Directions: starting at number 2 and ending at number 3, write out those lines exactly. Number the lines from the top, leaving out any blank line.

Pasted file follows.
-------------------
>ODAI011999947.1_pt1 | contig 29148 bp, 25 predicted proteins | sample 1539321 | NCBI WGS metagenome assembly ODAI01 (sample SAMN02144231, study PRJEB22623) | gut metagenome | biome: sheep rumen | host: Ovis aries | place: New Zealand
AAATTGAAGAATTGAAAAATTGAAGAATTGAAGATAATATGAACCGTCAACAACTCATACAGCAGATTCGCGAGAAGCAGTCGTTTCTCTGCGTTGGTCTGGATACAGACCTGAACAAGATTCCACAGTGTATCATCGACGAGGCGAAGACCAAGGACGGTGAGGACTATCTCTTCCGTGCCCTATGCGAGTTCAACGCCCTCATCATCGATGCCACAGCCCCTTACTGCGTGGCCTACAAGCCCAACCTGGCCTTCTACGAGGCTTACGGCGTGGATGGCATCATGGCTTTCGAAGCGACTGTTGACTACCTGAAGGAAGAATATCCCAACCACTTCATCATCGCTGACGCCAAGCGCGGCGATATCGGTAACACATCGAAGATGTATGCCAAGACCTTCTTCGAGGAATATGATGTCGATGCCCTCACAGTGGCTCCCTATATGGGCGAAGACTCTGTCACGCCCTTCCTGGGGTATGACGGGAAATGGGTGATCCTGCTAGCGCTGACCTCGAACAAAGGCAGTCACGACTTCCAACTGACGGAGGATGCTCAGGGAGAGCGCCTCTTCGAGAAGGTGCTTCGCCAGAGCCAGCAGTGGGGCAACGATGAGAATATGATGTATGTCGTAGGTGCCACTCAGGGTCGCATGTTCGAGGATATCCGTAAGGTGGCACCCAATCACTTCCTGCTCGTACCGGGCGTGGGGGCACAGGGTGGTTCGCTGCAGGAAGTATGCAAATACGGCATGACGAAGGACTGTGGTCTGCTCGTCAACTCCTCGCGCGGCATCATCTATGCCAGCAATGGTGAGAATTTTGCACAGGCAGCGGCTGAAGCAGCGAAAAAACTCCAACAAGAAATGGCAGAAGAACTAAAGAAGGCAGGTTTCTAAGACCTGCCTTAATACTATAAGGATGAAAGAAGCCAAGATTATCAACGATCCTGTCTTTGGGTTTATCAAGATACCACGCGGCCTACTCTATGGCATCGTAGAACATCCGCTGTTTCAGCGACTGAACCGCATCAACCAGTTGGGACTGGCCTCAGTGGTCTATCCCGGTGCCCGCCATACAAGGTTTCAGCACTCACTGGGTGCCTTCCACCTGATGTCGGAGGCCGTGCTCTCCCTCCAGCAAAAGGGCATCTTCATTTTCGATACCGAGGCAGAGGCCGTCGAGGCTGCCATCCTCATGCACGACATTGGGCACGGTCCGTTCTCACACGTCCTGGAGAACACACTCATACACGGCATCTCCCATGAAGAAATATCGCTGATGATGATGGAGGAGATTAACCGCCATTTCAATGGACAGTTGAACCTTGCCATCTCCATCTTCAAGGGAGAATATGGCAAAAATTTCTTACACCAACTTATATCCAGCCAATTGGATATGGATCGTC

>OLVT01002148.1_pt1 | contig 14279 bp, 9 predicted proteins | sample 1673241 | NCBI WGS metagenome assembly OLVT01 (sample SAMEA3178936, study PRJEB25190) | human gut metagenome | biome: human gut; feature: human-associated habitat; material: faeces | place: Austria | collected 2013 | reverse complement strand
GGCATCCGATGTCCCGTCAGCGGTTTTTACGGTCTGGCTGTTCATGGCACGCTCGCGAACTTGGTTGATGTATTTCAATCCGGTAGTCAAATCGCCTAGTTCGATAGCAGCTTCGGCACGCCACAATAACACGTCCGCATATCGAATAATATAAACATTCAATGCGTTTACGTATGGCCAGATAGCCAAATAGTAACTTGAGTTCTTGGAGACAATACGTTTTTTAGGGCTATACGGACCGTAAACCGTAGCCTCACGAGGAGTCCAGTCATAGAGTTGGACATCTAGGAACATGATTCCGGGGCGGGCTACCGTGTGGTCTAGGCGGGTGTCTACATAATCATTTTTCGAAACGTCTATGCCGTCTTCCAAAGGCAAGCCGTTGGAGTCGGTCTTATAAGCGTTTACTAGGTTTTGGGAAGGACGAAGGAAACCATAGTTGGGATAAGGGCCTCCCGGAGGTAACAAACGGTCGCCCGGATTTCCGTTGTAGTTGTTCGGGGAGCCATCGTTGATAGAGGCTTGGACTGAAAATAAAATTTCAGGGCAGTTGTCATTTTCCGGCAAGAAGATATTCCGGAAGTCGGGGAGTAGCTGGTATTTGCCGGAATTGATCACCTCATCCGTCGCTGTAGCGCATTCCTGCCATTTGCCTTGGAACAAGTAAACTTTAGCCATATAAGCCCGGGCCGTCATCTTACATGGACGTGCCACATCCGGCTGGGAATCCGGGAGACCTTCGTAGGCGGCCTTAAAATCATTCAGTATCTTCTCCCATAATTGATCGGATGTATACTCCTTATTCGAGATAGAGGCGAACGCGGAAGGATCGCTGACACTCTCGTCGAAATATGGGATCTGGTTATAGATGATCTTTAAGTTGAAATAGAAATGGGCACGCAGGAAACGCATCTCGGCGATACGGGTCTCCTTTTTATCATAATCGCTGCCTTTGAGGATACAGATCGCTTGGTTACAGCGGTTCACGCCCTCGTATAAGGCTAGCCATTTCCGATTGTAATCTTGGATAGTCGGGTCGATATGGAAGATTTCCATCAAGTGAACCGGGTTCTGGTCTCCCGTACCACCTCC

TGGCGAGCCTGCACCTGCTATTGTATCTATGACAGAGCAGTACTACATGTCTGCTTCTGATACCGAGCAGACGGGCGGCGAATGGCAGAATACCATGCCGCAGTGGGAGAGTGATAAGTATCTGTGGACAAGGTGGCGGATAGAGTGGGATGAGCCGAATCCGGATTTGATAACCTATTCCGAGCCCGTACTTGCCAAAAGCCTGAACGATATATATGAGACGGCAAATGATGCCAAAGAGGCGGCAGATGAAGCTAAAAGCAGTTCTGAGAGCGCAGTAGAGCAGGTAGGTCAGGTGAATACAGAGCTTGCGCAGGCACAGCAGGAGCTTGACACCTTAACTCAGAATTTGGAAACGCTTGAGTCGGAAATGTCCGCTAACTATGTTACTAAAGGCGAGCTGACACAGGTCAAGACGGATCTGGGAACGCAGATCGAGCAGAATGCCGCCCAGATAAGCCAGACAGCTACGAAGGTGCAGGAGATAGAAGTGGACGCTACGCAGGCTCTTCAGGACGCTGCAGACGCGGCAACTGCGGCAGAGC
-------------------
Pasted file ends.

AAATTGAAGAATTGAAAAATTGAAGAATTGAAGATAATATGAACCGTCAACAACTCATACAGCAGATTCGCGAGAAGCAGTCGTTTCTCTGCGTTGGTCTGGATACAGACCTGAACAAGATTCCACAGTGTATCATCGACGAGGCGAAGACCAAGGACGGTGAGGACTATCTCTTCCGTGCCCTATGCGAGTTCAACGCCCTCATCATCGATGCCACAGCCCCTTACTGCGTGGCCTACAAGCCCAACCTGGCCTTCTACGAGGCTTACGGCGTGGATGGCATCATGGCTTTCGAAGCGACTGTTGACTACCTGAAGGAAGAATATCCCAACCACTTCATCATCGCTGACGCCAAGCGCGGCGATATCGGTAACACATCGAAGATGTATGCCAAGACCTTCTTCGAGGAATATGATGTCGATGCCCTCACAGTGGCTCCCTATATGGGCGAAGACTCTGTCACGCCCTTCCTGGGGTATGACGGGAAATGGGTGATCCTGCTAGCGCTGACCTCGAACAAAGGCAGTCACGACTTCCAACTGACGGAGGATGCTCAGGGAGAGCGCCTCTTCGAGAAGGTGCTTCGCCAGAGCCAGCAGTGGGGCAACGATGAGAATATGATGTATGTCGTAGGTGCCACTCAGGGTCGCATGTTCGAGGATATCCGTAAGGTGGCACCCAATCACTTCCTGCTCGTACCGGGCGTGGGGGCACAGGGTGGTTCGCTGCAGGAAGTATGCAAATACGGCATGACGAAGGACTGTGGTCTGCTCGTCAACTCCTCGCGCGGCATCATCTATGCCAGCAATGGTGAGAATTTTGCACAGGCAGCGGCTGAAGCAGCGAAAAAACTCCAACAAGAAATGGCAGAAGAACTAAAGAAGGCAGGTTTCTAAGACCTGCCTTAATACTATAAGGATGAAAGAAGCCAAGATTATCAACGATCCTGTCTTTGGGTTTATCAAGATACCACGCGGCCTACTCTATGGCATCGTAGAACATCCGCTGTTTCAGCGACTGAACCGCATCAACCAGTTGGGACTGGCCTCAGTGGTCTATCCCGGTGCCCGCCATACAAGGTTTCAGCACTCACTGGGTGCCTTCCACCTGATGTCGGAGGCCGTGCTCTCCCTCCAGCAAAAGGGCATCTTCATTTTCGATACCGAGGCAGAGGCCGTCGAGGCTGCCATCCTCATGCACGACATTGGGCACGGTCCGTTCTCACACGTCCTGGAGAACACACTCATACACGGCATCTCCCATGAAGAAATATCGCTGATGATGATGGAGGAGATTAACCGCCATTTCAATGGACAGTTGAACCTTGCCATCTCCATCTTCAAGGGAGAATATGGCAAAAATTTCTTACACCAACTTATATCCAGCCAATTGGATATGGATCGTC

>OLVT01002148.1_pt1 | contig 14279 bp, 9 predicted proteins | sample 1673241 | NCBI WGS metagenome assembly OLVT01 (sample SAMEA3178936, study PRJEB25190) | human gut metagenome | biome: human gut; feature: human-associated habitat; material: faeces | place: Austria | collected 2013 | reverse complement strand